A Google search for “CDC recommendations for Ebola,” finds this on the CDC website, from October 6: “Standard, contact, and droplet precautions are recommended for management of hospitalized patients with known or suspected Ebola virus disease.”
In an October 13 Associated Press/NBC 5 online report, a Parkland Hospital training video is featured. (Note: Parkland is not affiliated with Texas Health Presbyterian). A nurse is shown putting on knee high foot covers, an impermeable gown, a thick mask covering her mouth and nose, goggles, and a hair bonnet. Then she puts on two pairs of gloves. (Note that this goes beyond the safety guidelines above recommended by the CDC.)
However, her cheeks, ears, forehead, sides of her face, and neck are all uncovered. And this is following full protocol. When the Dallas nurse, Nina Pham, said that she didn’t break protocol to become infected, she didn’t have to! Any procedure involving blood or sputum (like intubation or the placement of venous and arterial lines as in dialysis), would send showers of aerosolized and infectious particles through the air and onto her unprotected skin. At the end of the video, the nurse demonstrates “proper removal” of the protective wear. Again, these unprotected skin surfaces are overlooked: never addressed, never cleaned. She never showers, she never changes clothes.
I am not sure what protocol the Dallas nurses were following. But what is abundantly clear is that the nation’s top infectious disease experts do not even have a consistent recommendation: Is it BSL-4 protection (like CDC training slideshow) or is it “standard, contact, and droplet precautions,” found on a CDC frequently asked questions resource?
Even a cursory glance at the Parkland video in comparison to the CDC’s earlier description of BSL-4 protections would lead a seasoned nurse to wonder who is making these decisions. It is often the case that a disconnect exists between administrators and officials who issue directives and the bedside staff who must carry them out. I imagine that the microbiologists who had to wear protection from Ebola had a say in its design and level of protection.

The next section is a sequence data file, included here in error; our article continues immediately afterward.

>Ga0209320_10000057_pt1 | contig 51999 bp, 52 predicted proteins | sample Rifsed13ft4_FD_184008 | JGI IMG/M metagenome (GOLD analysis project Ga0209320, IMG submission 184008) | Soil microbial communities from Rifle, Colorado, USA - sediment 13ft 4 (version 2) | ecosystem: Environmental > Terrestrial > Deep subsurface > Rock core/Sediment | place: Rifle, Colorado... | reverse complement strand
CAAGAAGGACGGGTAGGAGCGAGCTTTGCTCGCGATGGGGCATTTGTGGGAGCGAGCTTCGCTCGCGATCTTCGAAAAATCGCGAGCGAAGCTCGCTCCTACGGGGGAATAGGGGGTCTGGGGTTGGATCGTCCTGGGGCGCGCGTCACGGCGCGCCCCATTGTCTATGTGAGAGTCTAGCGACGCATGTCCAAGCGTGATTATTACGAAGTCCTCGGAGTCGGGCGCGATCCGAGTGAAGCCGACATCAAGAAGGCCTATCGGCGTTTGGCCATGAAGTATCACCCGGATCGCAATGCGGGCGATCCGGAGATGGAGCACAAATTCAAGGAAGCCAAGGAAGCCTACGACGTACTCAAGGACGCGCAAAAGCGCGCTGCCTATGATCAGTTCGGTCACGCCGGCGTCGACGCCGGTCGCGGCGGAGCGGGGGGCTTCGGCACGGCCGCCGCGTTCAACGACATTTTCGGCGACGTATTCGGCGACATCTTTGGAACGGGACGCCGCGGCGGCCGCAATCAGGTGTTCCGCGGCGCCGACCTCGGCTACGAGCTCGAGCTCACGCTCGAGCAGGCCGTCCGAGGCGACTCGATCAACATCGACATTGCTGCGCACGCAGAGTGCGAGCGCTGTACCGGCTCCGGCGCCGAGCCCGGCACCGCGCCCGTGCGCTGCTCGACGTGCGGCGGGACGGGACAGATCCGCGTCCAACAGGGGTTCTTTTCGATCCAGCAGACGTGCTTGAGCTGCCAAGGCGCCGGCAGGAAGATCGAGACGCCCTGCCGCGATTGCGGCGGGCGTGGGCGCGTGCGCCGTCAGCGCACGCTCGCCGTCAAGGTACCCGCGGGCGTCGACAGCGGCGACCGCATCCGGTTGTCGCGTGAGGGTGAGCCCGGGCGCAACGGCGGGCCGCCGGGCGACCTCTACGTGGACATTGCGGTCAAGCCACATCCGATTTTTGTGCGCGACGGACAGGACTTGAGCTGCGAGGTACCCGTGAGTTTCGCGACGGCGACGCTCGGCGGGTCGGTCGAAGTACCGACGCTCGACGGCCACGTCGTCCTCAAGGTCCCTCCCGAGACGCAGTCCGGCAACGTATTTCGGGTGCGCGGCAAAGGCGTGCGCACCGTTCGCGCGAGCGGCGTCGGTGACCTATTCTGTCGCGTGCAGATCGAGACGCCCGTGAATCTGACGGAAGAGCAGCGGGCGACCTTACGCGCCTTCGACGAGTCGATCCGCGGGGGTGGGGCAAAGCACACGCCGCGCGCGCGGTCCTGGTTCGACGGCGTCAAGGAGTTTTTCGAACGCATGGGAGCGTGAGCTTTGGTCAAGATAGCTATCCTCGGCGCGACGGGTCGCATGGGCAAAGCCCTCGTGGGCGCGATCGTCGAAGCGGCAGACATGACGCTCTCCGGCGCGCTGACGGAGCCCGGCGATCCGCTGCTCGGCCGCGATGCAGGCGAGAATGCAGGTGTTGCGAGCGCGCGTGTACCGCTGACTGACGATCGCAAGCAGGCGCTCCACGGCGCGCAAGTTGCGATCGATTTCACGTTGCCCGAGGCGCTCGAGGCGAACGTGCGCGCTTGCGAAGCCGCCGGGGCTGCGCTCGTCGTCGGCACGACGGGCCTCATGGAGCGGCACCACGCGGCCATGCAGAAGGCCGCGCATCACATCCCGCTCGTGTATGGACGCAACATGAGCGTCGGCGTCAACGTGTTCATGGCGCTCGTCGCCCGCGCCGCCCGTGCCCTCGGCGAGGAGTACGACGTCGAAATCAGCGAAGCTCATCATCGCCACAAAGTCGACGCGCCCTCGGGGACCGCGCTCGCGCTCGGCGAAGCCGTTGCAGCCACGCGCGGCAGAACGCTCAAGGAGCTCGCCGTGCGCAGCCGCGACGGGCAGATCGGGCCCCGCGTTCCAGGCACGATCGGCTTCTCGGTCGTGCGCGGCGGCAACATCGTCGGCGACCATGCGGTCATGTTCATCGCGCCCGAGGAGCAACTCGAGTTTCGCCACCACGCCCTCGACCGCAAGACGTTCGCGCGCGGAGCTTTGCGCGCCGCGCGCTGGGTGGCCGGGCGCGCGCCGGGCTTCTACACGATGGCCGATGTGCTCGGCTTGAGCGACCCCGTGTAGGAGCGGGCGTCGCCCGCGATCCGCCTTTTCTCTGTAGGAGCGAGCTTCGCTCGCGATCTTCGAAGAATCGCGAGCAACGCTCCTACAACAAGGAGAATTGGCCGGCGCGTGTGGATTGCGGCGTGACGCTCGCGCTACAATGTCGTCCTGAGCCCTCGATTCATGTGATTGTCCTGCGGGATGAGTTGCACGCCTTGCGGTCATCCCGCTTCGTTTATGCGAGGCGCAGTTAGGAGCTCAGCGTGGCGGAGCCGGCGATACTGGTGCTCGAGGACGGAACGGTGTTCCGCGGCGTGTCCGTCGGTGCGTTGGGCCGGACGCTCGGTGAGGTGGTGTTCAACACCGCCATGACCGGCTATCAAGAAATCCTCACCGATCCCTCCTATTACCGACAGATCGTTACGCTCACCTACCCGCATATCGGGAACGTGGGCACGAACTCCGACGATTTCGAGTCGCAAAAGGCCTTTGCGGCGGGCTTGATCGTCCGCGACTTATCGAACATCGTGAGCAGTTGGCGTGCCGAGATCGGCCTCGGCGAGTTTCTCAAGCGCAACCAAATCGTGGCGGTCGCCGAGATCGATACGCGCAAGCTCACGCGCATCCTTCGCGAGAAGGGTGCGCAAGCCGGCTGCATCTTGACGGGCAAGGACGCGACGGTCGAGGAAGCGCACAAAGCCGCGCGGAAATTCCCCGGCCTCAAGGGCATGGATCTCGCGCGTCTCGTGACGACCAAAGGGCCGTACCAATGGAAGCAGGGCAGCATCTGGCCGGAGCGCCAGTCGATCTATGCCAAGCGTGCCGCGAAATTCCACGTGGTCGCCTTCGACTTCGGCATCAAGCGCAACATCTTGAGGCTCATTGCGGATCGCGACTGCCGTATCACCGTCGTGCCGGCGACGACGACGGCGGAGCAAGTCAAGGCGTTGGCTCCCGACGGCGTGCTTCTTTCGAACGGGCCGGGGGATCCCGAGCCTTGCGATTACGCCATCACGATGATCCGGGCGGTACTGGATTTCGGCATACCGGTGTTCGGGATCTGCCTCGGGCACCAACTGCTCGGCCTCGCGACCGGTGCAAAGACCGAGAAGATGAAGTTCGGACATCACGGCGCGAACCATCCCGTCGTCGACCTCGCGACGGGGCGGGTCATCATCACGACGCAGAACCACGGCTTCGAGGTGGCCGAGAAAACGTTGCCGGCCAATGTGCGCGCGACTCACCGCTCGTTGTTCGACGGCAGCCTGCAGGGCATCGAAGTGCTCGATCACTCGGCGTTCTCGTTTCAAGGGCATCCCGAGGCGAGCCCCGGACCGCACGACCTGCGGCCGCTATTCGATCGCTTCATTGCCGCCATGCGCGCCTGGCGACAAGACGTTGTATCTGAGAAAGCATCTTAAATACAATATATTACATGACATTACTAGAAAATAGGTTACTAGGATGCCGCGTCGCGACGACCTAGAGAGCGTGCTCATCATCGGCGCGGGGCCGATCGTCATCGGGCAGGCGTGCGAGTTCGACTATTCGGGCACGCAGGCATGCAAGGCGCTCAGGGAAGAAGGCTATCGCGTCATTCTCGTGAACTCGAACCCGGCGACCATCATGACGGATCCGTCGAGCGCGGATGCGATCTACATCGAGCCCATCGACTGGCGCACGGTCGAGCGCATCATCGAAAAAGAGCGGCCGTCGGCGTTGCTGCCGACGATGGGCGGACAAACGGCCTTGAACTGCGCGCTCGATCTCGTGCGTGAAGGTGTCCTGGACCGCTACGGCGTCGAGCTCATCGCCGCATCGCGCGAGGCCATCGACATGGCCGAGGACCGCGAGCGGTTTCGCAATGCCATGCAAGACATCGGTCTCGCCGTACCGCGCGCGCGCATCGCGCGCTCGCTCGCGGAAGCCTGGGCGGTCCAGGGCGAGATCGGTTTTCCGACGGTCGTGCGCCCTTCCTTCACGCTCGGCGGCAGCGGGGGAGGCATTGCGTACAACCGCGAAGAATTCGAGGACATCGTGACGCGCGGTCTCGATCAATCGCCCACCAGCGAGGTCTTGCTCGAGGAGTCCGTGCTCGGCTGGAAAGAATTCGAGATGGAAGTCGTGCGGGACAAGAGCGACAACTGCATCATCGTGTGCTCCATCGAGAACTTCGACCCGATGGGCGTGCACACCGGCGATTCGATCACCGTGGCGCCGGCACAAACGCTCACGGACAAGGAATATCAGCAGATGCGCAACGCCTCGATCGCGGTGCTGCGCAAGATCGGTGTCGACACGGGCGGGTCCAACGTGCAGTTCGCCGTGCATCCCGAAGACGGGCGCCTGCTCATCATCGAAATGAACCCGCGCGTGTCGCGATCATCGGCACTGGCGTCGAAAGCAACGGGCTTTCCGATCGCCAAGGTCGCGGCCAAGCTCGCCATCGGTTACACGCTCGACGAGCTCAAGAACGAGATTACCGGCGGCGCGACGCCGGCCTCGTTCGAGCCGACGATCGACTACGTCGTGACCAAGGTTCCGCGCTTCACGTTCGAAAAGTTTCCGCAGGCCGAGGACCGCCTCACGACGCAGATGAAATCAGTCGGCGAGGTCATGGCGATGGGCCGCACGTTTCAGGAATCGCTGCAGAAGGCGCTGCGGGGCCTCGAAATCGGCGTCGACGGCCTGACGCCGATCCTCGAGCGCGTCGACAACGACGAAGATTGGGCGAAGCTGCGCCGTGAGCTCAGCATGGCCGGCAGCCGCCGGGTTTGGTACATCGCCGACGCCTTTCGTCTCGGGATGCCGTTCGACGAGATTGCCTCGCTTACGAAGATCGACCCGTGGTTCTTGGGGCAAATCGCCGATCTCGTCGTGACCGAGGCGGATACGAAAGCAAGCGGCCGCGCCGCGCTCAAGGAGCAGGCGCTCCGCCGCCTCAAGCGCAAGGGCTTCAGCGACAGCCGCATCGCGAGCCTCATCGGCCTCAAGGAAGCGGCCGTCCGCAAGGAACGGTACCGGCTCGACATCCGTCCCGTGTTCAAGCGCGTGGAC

A nurse friend at a regional hospital recounted an Ebola false alarm that left her convinced the hospital was not prepared for these patients. Although the hospital provides safety suits more in line with BSL-4 gear, no one present that day knew how to use them. (Those who have been specially trained attended one day of training.) Apparently there were no on-call staff, and in the scramble to receive the patient (it turned out to later to be a drill) the message the protesting nurses received from upper management was “well, someone will have to take the patient.”
Nurses sometimes forget they have the right to refuse any patient assignment that they feel is unsafe. A 2009 position paper from the American Nurses Association (ANA) states: “Registered nurses … have the professional right to accept, reject or object … to any patient assignment that puts patients or themselves at serious risk for harm. Registered nurses have the professional obligation to raise concerns regarding any patient assignment that puts patients or themselves at risk for harm.”
Hospital administrators and the CDC should be on notice now that nurses all over the country are concerned. Perhaps it is time to invite those who issue edicts for bedside patient care to join us in carrying them out. Indeed, when their lives are on the line, they may take this risk more seriously. Until then, who is looking out for the nurses?
Kelley Reep is a nurse and can be reached on Twitter @reepRN.